I want to say a very few words on this question. It seems strange to me that the tan. member who has just taken his seat (Mr. Ethier), who was a member of the special comimiit-tee that considered this Bill, should find fault wnith the Bill that is now before the House in the way he has. I also have some fault to find with it, but the fault I find is that it does not go far enough. When I heard the hon. gentleman not more than five minutes ago speak of this Parliament delegating powers to two or three men who are not responsible to the people, and not responsible to Parliament, I thought he was telling pretty near the truth. What has this Parliament done? It has delegated to two or three men in Ottawa all the powers of a federation that is the strongest in the Dominion of Canada to-day. We have a federation here for which the people of this Dominion pay $67,000,000, and the amount is increasing every year. These are people who tell us what we are going to do, and where we get off at. I went to an office in the West Block a few days ago with two other hon. members, and we were discussing the expenditure of money on highways. I said that it had reached"such a stage that the people were beginning to find fault with the extravagance, and no wionder. What was the answer I got from that civil servant? The answer was " To hell with the public." That is what he told me. They tell you to-day, and they tell the people of this country, where we get off at. The Parliament of Canada has no say over them at all.

. CALDWELL: Which cabinet minister was it that made that remark?

. Mr- BEST: I did not say it was a Cabinet Minister. I said it was a civil servant that made that statement. The hon. member for Laval-Two Mountains (Mr. Ethier) was a member of the special committee that considered this Bill, and he has told us of the witnesses that appeared before that committee. It is strange that the only witnesses called before that committee were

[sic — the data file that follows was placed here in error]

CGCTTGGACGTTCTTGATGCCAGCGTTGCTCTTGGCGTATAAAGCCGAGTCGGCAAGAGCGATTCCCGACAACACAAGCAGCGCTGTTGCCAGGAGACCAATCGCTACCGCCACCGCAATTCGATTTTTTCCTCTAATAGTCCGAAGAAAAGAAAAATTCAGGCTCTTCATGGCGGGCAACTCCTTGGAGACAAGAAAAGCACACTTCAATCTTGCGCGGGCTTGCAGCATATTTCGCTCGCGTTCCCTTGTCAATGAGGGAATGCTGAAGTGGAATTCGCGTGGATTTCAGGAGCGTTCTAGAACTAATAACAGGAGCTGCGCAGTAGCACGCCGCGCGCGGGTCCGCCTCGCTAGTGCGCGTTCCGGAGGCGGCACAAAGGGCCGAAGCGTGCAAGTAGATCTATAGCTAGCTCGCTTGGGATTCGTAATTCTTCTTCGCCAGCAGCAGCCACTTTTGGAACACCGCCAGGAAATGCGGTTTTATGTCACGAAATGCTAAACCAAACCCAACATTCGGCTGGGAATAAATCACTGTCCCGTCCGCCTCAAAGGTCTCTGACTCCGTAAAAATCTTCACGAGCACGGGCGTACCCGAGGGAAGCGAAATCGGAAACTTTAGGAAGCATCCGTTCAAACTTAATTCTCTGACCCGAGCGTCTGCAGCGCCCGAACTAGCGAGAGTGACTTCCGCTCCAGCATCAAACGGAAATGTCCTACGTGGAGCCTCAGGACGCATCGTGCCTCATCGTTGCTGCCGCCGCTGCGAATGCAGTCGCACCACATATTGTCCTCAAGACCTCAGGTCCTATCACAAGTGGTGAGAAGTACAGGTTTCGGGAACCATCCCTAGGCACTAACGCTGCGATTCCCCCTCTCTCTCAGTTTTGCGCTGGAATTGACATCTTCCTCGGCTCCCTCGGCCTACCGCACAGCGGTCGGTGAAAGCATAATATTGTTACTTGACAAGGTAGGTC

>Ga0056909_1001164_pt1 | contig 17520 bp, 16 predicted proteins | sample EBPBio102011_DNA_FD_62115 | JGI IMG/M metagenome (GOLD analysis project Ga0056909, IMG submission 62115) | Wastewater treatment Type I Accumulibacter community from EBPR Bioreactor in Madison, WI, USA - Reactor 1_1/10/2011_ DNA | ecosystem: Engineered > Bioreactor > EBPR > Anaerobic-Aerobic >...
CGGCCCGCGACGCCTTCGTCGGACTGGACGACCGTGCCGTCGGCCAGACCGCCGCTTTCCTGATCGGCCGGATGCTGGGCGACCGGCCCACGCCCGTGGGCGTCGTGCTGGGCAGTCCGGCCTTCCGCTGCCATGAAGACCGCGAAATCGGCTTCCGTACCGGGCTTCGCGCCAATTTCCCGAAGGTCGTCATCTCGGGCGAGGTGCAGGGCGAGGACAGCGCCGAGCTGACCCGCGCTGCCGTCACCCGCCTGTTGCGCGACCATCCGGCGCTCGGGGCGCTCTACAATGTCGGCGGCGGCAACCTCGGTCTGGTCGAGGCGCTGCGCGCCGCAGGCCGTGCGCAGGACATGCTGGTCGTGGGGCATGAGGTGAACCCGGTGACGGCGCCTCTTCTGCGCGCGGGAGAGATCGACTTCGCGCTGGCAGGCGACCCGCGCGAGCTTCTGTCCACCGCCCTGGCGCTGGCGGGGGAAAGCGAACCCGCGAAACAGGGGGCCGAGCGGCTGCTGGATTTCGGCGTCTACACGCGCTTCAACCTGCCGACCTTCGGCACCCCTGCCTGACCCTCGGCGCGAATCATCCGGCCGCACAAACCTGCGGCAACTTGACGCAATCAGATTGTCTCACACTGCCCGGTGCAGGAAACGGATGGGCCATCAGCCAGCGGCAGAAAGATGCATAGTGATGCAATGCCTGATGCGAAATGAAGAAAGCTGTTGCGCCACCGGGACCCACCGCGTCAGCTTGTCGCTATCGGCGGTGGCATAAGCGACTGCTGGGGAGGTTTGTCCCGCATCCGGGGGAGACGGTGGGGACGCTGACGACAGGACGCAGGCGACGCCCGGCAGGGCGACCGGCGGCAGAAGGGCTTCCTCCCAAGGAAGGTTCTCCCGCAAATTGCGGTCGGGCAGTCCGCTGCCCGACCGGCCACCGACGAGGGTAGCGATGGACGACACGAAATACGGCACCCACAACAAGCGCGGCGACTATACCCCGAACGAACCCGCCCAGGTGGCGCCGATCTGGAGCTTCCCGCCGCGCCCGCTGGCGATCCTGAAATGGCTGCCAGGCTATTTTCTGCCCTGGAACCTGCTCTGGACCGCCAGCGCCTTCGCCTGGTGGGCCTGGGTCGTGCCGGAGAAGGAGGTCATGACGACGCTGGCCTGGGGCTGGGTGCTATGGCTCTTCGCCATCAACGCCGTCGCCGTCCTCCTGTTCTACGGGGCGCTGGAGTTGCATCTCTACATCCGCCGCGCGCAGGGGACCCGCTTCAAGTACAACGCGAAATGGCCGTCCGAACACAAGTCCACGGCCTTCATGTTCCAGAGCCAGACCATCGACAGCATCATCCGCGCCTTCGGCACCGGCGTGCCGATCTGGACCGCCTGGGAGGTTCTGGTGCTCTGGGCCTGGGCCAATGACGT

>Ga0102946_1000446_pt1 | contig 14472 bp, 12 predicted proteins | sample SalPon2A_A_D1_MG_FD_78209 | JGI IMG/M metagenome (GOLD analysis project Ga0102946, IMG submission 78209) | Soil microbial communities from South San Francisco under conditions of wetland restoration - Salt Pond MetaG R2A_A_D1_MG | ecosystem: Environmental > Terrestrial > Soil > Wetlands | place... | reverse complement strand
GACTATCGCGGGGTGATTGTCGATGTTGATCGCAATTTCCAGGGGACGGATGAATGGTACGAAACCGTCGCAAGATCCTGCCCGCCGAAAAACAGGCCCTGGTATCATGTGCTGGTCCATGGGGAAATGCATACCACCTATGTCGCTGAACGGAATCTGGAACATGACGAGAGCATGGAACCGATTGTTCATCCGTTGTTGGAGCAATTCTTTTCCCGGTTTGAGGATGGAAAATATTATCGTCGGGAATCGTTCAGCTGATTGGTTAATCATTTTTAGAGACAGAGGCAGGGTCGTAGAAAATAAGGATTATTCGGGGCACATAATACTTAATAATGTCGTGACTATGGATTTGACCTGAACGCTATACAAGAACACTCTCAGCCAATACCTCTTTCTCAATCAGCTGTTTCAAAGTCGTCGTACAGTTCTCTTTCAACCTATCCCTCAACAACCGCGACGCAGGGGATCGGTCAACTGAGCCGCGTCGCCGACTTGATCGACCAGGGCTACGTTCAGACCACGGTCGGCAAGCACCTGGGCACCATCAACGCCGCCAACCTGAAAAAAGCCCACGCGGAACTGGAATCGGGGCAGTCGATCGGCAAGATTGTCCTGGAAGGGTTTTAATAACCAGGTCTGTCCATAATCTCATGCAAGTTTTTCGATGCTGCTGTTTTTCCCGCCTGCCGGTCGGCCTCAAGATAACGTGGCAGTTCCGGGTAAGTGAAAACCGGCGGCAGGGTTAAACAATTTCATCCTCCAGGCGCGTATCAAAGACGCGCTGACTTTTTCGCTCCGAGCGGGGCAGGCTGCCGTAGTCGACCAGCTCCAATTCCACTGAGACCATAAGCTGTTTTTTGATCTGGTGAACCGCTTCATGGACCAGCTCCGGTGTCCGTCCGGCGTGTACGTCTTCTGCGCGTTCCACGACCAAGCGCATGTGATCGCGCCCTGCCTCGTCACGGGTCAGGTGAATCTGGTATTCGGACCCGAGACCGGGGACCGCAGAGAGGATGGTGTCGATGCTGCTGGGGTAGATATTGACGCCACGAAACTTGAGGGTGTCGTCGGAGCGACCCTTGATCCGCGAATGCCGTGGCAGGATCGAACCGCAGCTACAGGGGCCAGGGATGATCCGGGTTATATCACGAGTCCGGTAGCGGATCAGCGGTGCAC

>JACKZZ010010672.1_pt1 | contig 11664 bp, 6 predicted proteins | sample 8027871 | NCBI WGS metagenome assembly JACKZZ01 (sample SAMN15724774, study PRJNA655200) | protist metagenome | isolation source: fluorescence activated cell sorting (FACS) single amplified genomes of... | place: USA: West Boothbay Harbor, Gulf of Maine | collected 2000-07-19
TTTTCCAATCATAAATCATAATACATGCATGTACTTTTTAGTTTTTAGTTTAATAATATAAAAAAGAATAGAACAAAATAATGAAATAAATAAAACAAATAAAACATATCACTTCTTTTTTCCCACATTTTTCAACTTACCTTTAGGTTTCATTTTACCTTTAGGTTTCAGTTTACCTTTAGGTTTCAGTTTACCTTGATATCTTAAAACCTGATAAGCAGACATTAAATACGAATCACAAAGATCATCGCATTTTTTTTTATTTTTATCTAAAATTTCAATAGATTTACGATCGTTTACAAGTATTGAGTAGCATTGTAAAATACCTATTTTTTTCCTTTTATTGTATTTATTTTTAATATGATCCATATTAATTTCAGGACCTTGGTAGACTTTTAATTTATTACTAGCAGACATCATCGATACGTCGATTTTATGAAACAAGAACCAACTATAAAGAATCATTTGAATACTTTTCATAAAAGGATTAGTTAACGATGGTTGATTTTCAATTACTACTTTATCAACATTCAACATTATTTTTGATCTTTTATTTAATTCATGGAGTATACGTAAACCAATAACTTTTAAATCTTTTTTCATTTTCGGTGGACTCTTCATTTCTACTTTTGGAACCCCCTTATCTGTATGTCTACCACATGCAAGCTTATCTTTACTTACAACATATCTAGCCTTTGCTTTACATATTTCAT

deputy ministers and civil servants. There in the committee room was the Chairman and the Secretary of the Civil Service Commission sitting listening to all the evidence that was given by men who were under that commission. There were men who told me "We dare not give evidence. If we told the truth, our heads might go off." Is it not strange that the only ones who gave evidence were the parties interested, and that the Chairman and the Secretary of the Civil Service Commission should he right there watching them and listening to every word they said? I do not think there ever was a committee appointed by this House where such a ridiculous thing occurred, and where witnesses gave evidence before those who controlled them. If they did not tell what was expected of them, off would go their heads, if the commission wished.

Topic:   CIVIL SERVICE ACT, 1918, AMENDMENT
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June 3, 1921

Mr. BEST:

If it is a good thing for the Civil Service Commission to hire men and women at $2, $3 or $4 a day, why not give them power to appoint the deputy ministers? If it is a good thing in one case, surely it would be in the other.

Topic:   CIVIL SERVICE ACT, 1918, AMENDMENT
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June 3, 1921

Mr. BEST:

The commission decides who are to be the heads of different departments.

Topic:   CIVIL SERVICE ACT, 1918, AMENDMENT